New EU Gas Rules Unlikely to Solve Nord Stream 2 Deadlock, Experts Say

The issue of approval of Russia’s Nord Stream 2 pipeline is still sitting stalled in the European Council – the body representing the 28 national governments of the EU, with little chance of approval coming anytime soon, Forbes reports.

The pipeline is meant to bring Russian natural gas directly to Germany via the Baltic Sea. Even as the construction process moves full speed ahead, a number of EU countries, mostly from Eastern Europe, are blocking the pipeline over energy security fears. Washington, eager to replace Europe’s dependence on Russian gas with new liquefied natural gas imports from America, has been leaning on EU capitals to reject it.

These Eastern EU states have enough of a blocking majority in the Council to even refuse to give the European Commission, the EU executive, a mandate to negotiate the pipeline with Russia.

The opposed countries are citing legal uncertainty as a reason to block the pipeline. They say the current system leaves it unclear as to whose law applies to the pipeline in international waters – the EU’s or Russia’s. They say that as a condition for approving the pipeline, the EU should require Russia to accept EU jurisdiction not just over this pipeline but over the entirety of all existing pipelines – retroactively.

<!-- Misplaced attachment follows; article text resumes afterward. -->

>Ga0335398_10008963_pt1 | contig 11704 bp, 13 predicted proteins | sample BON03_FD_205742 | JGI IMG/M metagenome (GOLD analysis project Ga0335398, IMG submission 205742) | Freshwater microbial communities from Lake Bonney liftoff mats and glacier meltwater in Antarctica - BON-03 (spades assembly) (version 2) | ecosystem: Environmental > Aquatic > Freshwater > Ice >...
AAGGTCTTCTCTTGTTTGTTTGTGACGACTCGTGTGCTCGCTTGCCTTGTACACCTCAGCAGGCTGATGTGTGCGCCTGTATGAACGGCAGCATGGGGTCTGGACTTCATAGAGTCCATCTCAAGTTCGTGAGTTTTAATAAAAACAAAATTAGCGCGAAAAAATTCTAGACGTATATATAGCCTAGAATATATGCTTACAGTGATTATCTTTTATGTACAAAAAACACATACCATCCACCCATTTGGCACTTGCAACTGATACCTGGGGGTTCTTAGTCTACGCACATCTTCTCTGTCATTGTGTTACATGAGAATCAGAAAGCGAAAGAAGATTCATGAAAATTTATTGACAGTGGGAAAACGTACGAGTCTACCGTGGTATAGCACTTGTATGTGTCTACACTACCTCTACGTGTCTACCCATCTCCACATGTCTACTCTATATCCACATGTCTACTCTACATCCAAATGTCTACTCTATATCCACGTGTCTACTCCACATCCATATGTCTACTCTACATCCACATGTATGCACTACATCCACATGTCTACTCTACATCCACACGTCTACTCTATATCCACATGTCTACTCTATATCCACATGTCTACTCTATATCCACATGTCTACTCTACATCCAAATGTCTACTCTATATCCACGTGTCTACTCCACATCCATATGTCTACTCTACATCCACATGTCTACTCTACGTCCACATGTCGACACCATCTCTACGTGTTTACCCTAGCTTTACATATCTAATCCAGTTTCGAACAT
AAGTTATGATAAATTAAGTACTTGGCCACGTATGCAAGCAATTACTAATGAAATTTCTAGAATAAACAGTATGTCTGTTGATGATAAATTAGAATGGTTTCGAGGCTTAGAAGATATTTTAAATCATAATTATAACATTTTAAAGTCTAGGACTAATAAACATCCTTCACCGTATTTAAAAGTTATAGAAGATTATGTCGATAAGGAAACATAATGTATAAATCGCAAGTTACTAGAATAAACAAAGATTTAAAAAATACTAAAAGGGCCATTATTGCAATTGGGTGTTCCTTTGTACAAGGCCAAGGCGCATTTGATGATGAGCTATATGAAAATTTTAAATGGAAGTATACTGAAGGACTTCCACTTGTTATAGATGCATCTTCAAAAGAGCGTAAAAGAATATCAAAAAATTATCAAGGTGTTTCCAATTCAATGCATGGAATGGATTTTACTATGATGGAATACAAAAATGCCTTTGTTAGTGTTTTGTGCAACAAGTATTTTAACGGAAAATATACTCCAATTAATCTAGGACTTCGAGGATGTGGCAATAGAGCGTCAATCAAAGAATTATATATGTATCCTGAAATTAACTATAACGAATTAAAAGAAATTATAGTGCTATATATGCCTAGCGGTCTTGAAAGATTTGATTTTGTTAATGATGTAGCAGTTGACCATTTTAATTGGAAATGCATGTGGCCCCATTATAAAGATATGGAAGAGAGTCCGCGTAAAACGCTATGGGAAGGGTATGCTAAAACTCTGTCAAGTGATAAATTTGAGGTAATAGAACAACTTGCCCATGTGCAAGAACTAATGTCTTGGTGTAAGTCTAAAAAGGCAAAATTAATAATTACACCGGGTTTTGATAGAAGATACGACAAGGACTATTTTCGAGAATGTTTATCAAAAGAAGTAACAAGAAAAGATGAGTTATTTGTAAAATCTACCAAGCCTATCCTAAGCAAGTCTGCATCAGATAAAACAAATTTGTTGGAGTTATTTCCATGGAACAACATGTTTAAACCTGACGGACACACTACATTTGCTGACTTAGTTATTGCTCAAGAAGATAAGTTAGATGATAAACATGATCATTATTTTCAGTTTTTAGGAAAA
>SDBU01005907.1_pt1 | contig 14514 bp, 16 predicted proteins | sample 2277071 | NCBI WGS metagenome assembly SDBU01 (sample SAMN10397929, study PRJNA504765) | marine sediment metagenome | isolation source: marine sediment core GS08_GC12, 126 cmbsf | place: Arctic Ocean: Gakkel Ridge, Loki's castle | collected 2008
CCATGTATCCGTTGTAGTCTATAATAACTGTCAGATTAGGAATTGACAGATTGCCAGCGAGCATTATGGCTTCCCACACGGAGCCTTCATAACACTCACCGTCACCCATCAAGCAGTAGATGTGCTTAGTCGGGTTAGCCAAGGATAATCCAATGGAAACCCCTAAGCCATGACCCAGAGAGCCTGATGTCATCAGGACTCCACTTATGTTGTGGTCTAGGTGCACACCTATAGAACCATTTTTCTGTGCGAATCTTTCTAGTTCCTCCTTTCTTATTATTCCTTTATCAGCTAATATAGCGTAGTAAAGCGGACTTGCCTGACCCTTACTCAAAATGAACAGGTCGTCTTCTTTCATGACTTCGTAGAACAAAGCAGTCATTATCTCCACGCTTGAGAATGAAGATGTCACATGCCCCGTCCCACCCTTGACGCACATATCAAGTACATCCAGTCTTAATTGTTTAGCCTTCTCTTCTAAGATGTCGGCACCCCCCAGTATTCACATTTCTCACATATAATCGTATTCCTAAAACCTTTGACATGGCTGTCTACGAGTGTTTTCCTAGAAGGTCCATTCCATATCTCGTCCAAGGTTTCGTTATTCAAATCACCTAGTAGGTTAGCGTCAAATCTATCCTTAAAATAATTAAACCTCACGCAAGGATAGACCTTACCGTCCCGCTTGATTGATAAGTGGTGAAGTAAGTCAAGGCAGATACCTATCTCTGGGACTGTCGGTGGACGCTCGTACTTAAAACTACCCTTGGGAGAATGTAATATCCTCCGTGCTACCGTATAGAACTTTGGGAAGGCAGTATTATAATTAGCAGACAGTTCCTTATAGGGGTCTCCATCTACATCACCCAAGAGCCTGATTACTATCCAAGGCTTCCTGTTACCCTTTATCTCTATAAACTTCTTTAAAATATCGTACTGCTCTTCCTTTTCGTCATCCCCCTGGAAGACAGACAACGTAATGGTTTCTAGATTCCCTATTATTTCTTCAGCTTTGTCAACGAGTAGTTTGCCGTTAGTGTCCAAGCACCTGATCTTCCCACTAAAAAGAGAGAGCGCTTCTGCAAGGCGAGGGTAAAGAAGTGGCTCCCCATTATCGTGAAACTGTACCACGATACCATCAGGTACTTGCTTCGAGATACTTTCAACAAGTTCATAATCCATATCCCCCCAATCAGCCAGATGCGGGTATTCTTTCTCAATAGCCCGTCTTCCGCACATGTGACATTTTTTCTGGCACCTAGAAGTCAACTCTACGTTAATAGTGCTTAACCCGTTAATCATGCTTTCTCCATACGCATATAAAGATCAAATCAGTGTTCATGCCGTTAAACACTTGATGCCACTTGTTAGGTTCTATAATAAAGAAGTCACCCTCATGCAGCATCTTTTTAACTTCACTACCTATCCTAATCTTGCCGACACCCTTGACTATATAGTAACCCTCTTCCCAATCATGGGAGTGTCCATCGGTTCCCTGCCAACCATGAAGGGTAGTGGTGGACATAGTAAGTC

The Commission has chosen to take the complaints about legal uncertainty literally. In November it proposed a general overhaul of EU gas rules that would force EU energy law to apply to pipelines even when they are outside EU territory. This will resolve the concerns about Nord Stream 2, the Commission said.

But the proposal has not been greeted warmly. At a stakeholder event in Brussels earlier this month, people in the energy industry blasted the Commission for not conducting an impact assessment before putting out the plan.

The reception wasn’t much better among lawmakers during a public hearing in the European Parliament last month. Experts speaking before the parliament’s energy committee said it risks doing more damage than good if it is hastily adopted based on the Nord Stream time constraints.

“If Nord Stream 2 or Russian gas altogether is politically too sensitive, then this requires a political solution,” Andreas Goldthau, an energy policy professor at Royal Holloway University of London, told the committee.